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    Obama, UN Weigh Syria Response

    U.S. President Barack Obama says he has not decided on how to respond to the chemical weapons attack in Syria, but with his administration convinced the Syrian government is at fault, he vowed that those who break international norms need to be held accountable.

    Mr. Obama told PBS television's NewsHour Wednesday that any military strike would be limited, sending President Bashar al-Assad a message that future chemical weapons attacks would not be tolerated. He said he has no interest in an open-ended conflict in Syria.

    The Syrian government has denied carrying out a chemical attack.

    On Thursday, White House officials are due to brief members of Congress on intelligence about the attack last week that killed hundreds of civilians in the Damascus suburbs. They plan to later publicly release an unclassified version of the report.

    The discussion among U.S. officials comes as the United Nations Security Council considers a British-drafted resolution on possible military action.

    Diplomats from the council's five permanent members began talks Wednesday, but the measure is unlikely to advance because of Russian and Chinese opposition to outside intervention.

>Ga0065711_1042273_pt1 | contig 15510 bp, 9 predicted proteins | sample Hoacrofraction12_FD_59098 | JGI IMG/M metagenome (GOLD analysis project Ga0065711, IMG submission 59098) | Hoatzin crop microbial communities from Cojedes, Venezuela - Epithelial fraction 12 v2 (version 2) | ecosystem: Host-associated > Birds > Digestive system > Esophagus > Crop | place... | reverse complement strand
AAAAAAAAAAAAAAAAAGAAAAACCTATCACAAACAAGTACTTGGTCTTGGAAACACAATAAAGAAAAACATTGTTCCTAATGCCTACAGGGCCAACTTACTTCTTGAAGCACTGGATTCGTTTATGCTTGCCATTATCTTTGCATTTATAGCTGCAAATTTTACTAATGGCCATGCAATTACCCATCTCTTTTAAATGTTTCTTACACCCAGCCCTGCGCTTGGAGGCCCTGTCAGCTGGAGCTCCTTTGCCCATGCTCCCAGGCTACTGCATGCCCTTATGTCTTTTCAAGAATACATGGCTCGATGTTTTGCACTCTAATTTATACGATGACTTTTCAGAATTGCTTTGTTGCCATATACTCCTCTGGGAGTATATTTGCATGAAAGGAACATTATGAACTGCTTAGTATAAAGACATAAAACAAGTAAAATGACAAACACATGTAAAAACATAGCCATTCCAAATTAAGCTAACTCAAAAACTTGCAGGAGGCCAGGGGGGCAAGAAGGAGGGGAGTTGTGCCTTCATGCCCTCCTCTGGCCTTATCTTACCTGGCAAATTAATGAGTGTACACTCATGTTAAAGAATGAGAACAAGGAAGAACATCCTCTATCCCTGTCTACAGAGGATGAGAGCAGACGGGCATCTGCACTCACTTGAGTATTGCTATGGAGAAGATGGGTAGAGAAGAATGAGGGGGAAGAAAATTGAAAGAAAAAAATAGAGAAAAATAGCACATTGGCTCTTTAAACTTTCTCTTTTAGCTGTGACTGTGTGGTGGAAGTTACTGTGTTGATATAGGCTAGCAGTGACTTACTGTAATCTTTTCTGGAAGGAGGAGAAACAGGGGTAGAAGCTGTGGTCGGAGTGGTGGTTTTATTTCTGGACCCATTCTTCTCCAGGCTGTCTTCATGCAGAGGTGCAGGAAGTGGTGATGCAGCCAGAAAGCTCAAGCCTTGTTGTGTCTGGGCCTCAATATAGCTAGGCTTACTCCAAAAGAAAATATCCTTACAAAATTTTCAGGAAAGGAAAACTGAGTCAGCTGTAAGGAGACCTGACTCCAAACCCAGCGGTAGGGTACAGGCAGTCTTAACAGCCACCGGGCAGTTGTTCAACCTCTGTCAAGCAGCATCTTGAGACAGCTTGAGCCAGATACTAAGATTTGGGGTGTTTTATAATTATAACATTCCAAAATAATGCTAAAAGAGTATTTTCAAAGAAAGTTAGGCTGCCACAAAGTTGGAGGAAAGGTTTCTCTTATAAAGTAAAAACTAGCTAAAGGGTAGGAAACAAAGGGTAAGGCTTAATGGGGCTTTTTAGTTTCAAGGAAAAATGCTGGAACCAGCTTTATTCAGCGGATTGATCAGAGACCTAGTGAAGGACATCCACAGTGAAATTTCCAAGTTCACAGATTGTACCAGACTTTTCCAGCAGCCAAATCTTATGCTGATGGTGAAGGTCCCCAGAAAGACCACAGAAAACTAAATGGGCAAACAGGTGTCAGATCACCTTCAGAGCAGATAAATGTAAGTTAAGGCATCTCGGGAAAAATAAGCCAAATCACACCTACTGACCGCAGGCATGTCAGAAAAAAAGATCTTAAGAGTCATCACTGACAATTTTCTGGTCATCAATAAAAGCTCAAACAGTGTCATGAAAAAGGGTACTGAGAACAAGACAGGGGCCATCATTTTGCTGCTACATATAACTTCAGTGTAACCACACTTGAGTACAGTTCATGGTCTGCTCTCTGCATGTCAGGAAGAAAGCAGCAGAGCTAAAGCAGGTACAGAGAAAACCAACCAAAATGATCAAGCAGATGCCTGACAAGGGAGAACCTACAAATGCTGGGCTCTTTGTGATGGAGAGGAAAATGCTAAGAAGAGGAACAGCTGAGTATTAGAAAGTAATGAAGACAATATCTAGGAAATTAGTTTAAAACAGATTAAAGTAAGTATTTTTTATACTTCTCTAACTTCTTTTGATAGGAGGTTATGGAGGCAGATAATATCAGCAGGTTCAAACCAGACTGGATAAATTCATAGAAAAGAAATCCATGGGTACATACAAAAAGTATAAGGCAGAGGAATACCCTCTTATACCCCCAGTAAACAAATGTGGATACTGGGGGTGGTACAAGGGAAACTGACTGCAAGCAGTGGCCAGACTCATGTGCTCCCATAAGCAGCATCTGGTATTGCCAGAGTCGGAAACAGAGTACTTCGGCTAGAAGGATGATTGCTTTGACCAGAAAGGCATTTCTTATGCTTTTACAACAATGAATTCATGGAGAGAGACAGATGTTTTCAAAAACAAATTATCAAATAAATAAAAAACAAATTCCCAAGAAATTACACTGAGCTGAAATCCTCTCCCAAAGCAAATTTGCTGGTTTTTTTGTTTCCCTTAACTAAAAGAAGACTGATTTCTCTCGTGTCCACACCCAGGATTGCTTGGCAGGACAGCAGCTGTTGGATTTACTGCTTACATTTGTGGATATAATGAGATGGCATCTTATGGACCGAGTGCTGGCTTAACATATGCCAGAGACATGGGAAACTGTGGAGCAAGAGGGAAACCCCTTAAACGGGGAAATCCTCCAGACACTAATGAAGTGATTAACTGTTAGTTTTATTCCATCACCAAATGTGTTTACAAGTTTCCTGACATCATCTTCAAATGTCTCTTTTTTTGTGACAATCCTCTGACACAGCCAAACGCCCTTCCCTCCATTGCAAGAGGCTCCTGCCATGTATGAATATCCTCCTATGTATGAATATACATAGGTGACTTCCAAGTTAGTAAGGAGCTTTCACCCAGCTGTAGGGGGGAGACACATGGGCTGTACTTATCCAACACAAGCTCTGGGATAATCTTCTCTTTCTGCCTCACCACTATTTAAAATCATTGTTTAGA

Those two nations have used their veto power three times since 2011 to block resolutions targeting the Syrian government.

    The United States signaled Wednesday it will not let diplomatic paralysis at the U.N. prevent it from responding.

    State Department spokeswoman Marie Harf said Syria "cannot continue to hide" behind Russia's stance at the U.N., and that the U.S. sees no way forward with Russia opposing "any meaningful action."

    Harf said Washington will consult with its allies as it considers its own military strike against Syria.

    The Russian Foreign Ministry Wednesday said U.N. action on Syria would be premature before chemical weapons inspectors in Damascus finish their work.

    The U.N. investigators spent Monday and Wednesday collecting samples and conducting interviews at attack sites in the Damascus area.

    Syria's U.N. ambassador Bashar Ja'afari repeated Syria's denial that its forces were responsible for the chemical attack. He accused terrorists -- the government's word for the rebels opposed to Mr. Assad -- of using the weapons against Syrian soldiers.

    But British Foreign Secretary William Hague said there is no evidence the Syrian opposition has the capability or even the desire to use chemical weapons. Hague said all the evidence points in one direction. He also accused the U.N. Security Council of failing to shoulder its responsibilities on Syria for the last two years.

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